cur-mud-geon: anyone who hates hypocrisy and pretense and has the temerity to say so; anyone with the habit of pointing out unpleasant facts in an engaging and humorous manner
Some statistics from Indiana show the apparent result in that state of the changes made in collective bargaining rules by Governor Daniels. Those results, I suspect, are most likely common knowledge among labor leaders nationally, and the results of that knowledge are driving the all-out battle being waged in Wisconsin.
The Wall Street Journal included the following stats in an editorial yesterday that was titled “Wisconsin Unions Get Ugly” that discussed the efforts by a Field Representative, Jim Parrett, from AFSCME Council 24 to get ‘union supporter’ posters displayed in store front windows using a boycott threat if the displaying of posters is not agreed to by the business.
I quote from that piece:
“Union chiefs like Mr. Parrett know what that means for their political clout. After taking office in 2005, Indiana Governor Mitch Daniels used an executive order to end collective bargaining for public workers – a power granted by former Governor Evan Bayh.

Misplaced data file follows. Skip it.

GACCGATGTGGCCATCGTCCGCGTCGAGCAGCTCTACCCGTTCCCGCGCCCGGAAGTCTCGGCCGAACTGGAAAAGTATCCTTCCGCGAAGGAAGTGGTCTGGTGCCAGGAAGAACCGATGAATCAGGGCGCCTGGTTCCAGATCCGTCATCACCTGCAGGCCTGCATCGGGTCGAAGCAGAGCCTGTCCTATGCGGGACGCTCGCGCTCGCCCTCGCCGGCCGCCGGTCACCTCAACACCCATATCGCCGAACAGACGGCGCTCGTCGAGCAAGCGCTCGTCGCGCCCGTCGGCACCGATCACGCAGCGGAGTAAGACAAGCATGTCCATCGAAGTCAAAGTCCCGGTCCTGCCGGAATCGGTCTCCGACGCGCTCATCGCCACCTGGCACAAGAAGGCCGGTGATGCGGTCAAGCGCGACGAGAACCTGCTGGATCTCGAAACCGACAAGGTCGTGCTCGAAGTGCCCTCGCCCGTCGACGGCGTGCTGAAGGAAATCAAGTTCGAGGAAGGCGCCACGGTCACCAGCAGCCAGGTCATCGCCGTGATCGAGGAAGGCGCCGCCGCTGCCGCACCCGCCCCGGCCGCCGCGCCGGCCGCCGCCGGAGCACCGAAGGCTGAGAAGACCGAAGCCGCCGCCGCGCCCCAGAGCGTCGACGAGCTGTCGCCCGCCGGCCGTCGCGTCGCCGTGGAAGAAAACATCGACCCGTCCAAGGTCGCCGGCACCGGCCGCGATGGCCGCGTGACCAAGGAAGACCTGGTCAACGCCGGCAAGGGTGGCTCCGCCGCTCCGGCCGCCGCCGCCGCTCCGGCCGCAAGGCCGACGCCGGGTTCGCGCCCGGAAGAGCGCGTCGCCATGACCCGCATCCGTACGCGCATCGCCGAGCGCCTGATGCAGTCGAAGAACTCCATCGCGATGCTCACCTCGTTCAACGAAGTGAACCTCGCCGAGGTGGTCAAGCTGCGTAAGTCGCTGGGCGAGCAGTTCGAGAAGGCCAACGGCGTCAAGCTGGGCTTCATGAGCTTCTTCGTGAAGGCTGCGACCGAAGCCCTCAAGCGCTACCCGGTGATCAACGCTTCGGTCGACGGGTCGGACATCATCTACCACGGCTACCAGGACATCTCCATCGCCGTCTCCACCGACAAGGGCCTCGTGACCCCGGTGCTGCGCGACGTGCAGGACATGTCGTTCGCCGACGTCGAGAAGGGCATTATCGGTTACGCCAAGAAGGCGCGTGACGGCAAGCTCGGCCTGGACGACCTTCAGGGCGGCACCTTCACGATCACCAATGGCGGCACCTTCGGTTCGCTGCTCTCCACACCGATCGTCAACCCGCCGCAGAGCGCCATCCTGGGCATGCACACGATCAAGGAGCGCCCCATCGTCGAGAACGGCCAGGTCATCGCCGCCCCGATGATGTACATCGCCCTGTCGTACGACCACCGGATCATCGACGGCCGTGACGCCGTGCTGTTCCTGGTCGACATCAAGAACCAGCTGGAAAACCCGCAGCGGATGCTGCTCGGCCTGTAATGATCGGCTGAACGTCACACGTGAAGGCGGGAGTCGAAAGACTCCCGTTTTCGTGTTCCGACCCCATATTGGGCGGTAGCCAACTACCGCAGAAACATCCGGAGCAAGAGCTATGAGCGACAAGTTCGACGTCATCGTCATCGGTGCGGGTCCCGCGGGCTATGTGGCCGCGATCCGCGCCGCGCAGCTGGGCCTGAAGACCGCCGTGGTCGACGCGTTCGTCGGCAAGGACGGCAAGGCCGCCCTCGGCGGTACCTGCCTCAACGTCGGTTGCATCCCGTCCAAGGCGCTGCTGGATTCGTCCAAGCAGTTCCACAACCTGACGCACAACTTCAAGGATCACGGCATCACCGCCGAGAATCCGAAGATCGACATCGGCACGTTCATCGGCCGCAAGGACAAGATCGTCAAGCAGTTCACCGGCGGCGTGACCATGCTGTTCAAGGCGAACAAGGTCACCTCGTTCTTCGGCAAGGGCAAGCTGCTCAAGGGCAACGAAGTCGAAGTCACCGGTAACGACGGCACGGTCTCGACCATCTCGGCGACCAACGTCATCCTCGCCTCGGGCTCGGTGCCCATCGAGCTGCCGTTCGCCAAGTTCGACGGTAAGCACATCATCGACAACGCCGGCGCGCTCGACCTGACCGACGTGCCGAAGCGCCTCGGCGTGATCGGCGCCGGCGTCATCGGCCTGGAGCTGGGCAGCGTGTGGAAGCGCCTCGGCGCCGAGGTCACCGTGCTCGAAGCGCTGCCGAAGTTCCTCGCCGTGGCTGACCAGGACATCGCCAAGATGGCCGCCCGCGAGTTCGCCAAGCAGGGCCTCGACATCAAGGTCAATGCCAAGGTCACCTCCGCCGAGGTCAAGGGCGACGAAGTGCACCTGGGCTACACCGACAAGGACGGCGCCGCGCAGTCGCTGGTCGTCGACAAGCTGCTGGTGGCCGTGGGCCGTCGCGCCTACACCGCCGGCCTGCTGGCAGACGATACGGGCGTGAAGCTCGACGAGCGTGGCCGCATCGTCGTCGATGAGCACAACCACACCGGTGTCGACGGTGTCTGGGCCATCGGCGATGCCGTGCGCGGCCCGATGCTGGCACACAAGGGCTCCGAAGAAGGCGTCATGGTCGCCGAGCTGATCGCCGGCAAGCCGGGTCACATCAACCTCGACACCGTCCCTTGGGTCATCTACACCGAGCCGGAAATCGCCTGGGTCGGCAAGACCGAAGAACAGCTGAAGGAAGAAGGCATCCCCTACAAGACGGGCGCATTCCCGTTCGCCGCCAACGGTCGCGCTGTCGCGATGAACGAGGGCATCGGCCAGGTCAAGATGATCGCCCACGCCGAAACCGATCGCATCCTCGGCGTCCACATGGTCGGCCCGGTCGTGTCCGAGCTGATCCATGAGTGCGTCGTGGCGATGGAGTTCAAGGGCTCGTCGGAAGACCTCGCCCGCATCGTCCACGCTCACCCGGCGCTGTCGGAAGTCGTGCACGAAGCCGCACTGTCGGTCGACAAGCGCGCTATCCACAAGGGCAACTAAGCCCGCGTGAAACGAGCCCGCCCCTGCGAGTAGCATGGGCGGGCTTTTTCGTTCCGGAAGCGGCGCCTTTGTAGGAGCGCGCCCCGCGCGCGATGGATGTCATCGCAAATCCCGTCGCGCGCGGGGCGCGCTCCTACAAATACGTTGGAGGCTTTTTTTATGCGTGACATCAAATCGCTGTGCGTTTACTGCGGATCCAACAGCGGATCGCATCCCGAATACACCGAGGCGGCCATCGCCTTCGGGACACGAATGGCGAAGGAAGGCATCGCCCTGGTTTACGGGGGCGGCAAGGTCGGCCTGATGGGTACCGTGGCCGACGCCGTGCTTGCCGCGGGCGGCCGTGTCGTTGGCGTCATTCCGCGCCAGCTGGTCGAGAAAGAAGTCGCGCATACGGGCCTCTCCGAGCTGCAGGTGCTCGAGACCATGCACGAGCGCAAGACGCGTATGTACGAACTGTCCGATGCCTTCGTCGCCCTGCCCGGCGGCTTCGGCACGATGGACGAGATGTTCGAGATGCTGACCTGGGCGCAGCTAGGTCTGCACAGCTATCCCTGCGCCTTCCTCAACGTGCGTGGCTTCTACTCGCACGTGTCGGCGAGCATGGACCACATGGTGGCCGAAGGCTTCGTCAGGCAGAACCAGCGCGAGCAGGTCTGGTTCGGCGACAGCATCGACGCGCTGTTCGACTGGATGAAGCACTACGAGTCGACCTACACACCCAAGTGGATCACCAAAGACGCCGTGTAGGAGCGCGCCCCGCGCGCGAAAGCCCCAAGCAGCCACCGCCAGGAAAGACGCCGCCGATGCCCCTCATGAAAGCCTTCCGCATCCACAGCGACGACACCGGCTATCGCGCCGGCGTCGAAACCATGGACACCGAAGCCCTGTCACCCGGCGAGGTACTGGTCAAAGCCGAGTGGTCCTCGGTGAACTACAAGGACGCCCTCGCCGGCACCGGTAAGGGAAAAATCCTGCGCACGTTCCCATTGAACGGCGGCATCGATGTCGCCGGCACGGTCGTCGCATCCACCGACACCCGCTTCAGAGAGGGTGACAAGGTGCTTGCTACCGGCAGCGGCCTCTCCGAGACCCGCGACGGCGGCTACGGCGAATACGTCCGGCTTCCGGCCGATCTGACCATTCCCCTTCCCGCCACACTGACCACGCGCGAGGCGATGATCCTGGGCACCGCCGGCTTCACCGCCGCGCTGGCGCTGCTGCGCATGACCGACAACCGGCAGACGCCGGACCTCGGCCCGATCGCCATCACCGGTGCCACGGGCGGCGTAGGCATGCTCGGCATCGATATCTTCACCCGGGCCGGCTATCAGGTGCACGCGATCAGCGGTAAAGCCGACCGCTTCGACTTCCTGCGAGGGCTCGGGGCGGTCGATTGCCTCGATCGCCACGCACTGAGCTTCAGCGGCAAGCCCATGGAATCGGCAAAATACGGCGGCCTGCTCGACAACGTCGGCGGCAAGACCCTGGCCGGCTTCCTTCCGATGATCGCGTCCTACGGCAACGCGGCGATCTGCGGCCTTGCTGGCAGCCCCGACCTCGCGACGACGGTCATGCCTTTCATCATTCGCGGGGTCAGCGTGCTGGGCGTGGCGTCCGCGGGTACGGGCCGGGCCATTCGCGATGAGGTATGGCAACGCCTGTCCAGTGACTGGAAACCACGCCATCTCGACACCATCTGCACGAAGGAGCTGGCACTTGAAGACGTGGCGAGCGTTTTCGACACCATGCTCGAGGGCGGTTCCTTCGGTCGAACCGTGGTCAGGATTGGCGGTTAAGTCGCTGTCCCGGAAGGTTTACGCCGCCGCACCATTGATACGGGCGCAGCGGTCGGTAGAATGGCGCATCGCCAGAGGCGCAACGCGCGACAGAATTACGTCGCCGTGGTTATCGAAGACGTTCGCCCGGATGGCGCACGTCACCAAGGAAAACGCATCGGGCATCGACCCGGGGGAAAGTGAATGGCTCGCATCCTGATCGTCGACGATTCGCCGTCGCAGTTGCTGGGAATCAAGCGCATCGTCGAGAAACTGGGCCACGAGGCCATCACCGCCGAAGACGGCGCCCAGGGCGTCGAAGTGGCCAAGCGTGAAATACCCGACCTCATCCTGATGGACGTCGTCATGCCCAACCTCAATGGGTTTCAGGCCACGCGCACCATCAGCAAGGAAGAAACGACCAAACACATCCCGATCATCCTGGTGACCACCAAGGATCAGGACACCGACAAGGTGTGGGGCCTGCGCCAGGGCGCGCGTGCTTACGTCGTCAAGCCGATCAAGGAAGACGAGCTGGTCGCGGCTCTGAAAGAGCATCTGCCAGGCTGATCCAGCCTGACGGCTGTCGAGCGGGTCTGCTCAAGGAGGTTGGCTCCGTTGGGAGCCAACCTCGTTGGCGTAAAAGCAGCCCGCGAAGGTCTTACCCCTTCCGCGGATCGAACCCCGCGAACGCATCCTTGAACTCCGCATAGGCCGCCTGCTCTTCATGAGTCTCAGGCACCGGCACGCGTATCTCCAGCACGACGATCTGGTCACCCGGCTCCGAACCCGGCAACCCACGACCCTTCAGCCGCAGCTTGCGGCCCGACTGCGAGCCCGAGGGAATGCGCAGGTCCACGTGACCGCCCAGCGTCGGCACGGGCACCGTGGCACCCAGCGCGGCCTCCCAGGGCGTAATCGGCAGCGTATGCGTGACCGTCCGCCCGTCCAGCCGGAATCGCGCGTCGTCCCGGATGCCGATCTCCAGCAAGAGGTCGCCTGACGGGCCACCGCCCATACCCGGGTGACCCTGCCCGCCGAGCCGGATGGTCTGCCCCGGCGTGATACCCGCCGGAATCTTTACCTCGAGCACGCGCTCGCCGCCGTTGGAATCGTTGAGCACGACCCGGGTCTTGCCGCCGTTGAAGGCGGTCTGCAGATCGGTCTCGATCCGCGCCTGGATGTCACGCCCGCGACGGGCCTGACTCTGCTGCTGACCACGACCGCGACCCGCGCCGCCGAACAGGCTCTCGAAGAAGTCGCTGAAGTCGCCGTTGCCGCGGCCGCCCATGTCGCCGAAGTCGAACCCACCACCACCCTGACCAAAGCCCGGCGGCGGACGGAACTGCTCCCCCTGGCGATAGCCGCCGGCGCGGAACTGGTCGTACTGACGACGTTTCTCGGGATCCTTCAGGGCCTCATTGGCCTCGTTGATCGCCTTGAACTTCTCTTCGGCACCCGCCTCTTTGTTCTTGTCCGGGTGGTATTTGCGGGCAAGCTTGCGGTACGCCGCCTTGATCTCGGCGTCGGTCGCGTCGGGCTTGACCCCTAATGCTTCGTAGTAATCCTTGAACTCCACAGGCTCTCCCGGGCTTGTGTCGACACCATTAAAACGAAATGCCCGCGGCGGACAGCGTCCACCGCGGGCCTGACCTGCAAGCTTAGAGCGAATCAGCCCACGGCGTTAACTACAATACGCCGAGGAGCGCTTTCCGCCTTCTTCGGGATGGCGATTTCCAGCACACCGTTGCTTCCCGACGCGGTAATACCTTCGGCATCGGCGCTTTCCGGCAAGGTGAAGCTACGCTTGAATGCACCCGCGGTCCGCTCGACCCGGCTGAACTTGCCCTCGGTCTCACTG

The number of state public employees has since fallen to 28,700 from 35,000. But more important, the vast majority of those employees stopped paying union dues. Today, 1,490 state employees pay union dues in Indiana, down from 16,408 in 2005. Similar declines have played out in Washington State and Utah, when those states gave members the freedom to choose.
This is the prospect that has Wisconsin labor leaders so furious these days – furious enough that they’ll even threaten the livelihoods of local business owners who won’t join them at the barricades. This is the nasty modern reality of government union power.”
If union members are members because they desire to be members, that is fine and ought to be encouraged. The results from Indiana, Washington and Utah, if the conclusions as to cause are valid, seem to point to union members voting with their denial of monthly contributions.